Citizen activists want to make certain the Napa County Planning Commission hears them loud-and-clear on controversial Wine Country growth issues.
They are afraid the fine print in proposed Planning Commission bylaw changes threatens to unduly limit public participation. And, while Napa County supervisors see no attempt to undermine democracy, they too have concerns.
County Supervisor Diane Dillon said she understands that planning commissioners want to streamline meetings. But she and other supervisors think the effort needs more work.
“The real problems or concerns that they have – the challenges – aren’t even addressed in these solutions,” Dillon said at last week’s Board of Supervisors meeting.
The Planning Commission is appointed by the Board of Supervisors to make various land use decisions and recommendations. That puts the commission in the center of controversial proposals to build new wineries and expand existing wineries.
One proposed change that rankles Napa Vision 2050 clarifies that the Planning Commission can limit public comments to three minutes and, if the chair deems necessary, as little as two minutes. Vision 2050 is a coalition of local environmental and community groups.
Vision 2050 sees two minutes as being too little. Supervisors were also wary.
“I’m concerned about two minutes being enumerated as a low-end option,” Supervisor Belia Ramos said. “Even in the longest of hearings, that has not been applied.”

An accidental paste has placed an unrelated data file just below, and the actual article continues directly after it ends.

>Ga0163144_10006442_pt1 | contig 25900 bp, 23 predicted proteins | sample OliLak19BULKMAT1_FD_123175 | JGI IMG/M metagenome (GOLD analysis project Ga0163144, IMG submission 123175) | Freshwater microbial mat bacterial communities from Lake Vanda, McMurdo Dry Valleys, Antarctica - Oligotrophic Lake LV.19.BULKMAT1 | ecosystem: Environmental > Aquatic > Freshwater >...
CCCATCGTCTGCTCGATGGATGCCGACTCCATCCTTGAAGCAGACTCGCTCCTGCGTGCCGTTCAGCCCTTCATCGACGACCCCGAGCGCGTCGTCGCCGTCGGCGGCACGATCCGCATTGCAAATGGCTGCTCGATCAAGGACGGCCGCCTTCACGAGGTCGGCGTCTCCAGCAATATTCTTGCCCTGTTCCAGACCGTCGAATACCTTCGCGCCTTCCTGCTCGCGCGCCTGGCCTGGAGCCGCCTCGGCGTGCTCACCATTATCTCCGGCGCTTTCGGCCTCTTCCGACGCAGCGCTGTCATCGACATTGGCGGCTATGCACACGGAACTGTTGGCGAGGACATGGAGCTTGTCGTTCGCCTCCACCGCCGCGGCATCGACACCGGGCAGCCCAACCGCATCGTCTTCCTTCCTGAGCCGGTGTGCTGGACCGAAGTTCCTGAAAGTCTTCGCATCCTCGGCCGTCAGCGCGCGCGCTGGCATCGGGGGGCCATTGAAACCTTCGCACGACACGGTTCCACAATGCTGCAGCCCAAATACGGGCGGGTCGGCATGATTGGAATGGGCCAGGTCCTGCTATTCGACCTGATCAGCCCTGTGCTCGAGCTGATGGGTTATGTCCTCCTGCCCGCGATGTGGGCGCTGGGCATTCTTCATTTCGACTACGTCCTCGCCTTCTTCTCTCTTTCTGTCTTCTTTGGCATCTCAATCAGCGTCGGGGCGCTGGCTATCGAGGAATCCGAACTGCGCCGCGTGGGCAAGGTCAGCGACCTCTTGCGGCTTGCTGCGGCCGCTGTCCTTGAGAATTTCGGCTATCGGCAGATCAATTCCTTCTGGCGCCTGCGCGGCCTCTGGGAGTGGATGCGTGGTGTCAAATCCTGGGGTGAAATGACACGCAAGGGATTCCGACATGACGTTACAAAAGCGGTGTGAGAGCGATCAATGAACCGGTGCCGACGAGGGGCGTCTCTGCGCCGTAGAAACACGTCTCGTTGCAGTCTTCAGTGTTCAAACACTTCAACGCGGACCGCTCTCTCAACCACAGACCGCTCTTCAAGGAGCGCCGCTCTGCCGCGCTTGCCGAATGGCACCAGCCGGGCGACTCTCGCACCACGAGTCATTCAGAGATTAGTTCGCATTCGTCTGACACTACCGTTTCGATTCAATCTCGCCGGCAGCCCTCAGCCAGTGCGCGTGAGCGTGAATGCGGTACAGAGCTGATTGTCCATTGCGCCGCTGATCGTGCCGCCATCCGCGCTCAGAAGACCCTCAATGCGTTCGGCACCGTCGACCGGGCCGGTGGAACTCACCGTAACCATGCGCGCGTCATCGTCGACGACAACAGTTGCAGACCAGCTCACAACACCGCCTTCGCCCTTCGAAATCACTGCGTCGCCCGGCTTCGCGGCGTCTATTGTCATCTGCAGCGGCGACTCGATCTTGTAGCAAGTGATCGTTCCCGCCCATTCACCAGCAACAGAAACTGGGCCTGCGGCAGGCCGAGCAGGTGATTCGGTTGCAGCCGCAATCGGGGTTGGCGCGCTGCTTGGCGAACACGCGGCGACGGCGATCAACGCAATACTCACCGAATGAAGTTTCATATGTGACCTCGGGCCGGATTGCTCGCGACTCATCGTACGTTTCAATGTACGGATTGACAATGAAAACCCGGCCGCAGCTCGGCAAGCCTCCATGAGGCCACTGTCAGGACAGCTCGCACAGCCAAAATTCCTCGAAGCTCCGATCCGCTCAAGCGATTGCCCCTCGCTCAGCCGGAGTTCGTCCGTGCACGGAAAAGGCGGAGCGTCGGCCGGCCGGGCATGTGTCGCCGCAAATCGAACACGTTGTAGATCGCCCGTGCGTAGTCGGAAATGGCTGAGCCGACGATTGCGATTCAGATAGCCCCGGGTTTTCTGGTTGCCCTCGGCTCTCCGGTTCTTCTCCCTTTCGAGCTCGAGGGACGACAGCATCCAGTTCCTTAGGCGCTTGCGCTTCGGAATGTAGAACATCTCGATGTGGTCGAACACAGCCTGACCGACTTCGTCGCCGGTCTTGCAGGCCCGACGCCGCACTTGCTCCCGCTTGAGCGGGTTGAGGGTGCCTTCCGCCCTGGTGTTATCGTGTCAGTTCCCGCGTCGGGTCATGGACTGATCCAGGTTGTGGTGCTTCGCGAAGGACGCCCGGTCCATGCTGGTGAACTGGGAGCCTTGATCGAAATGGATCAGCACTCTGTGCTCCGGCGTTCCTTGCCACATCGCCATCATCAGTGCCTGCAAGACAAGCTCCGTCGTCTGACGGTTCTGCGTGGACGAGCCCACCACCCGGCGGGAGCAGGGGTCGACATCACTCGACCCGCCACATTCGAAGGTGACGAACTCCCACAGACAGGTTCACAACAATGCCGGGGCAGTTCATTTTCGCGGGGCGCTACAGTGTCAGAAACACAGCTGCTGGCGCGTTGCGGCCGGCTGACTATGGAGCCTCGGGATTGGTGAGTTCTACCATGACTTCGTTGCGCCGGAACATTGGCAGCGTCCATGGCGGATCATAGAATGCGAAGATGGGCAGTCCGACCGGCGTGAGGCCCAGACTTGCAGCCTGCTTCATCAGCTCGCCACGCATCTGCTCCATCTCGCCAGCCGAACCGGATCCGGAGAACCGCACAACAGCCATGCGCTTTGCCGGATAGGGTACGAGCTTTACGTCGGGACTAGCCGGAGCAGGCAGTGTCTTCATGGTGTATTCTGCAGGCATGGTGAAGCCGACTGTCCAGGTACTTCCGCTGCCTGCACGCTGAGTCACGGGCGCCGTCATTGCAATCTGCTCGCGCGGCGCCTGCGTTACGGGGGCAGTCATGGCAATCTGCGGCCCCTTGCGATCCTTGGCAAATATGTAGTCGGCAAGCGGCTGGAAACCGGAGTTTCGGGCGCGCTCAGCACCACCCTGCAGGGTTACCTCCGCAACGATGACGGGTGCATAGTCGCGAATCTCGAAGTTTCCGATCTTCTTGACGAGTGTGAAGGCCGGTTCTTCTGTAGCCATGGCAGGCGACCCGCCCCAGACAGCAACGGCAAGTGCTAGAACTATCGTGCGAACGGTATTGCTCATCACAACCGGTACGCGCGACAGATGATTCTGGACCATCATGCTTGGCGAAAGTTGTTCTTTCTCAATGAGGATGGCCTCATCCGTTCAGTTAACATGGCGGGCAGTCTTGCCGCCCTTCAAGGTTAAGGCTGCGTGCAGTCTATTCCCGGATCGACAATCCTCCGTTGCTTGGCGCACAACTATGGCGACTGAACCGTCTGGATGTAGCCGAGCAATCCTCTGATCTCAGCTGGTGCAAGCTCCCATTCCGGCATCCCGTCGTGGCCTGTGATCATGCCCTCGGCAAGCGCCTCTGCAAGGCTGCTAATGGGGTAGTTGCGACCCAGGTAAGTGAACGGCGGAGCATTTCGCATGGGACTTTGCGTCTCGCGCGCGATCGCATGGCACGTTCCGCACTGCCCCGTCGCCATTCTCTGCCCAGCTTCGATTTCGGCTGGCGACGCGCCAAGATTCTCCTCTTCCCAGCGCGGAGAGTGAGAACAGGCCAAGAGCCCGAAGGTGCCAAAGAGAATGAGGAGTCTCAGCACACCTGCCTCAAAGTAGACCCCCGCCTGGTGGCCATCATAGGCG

County Executive Officer Minh Tran said the courts have upheld two minutes as a minimum time limit for public comments to allow for efficient meetings. But, he said, the tradition and practice at Napa County is three minutes. The county even stuck with three minutes when several hundred people attended the Napa Pipe hearings.
One proposed Planning Commission bylaw addition asks public speakers to keep comments brief and not repeat previous testimony. Supervisor Ryan Gregory called this “micromanaging.”
“We all know that if we each have three minutes and we say the same thing, that’s less effective than if you’re organized and each take a part of it,” he said. “We all know that … But I don’t think we should dictate it.”
Planning commissioners themselves had a bigger concern when they reviewed possible bylaw changes in December.
Some commissioners expressed frustration over what one called “the 8 p.m. data dump of 800 pages.” Opponents to a project turn in hundreds of pages of comments the night before a Planning Commission meeting, county staff doesn’t have time to read them and the commission must continue the hearing.
The suspicion among some commissioners is that the document dump is a delay tactic.
But Dillon on Tuesday doesn’t see the proposed bylaw changes as addressing this issue. Nor did she see what can be done by making rule changes.
“There’s no way we can prevent people from delivering 80,000 pages of documents on Monday morning,” she said.
Planning Commission meetings are on Wednesdays and agendas typically come out late the previous week. Dillon said perhaps people are working and don’t see the agenda until the weekend.
Gregory said perhaps the county can release agendas earlier. That might be difficult for county staff at first, but over time would be manageable.
“I think we’ve given enough input and direction for the Planning Commission to have a robust discussion,” Board of Supervisors Chair Brad Wagenknecht said.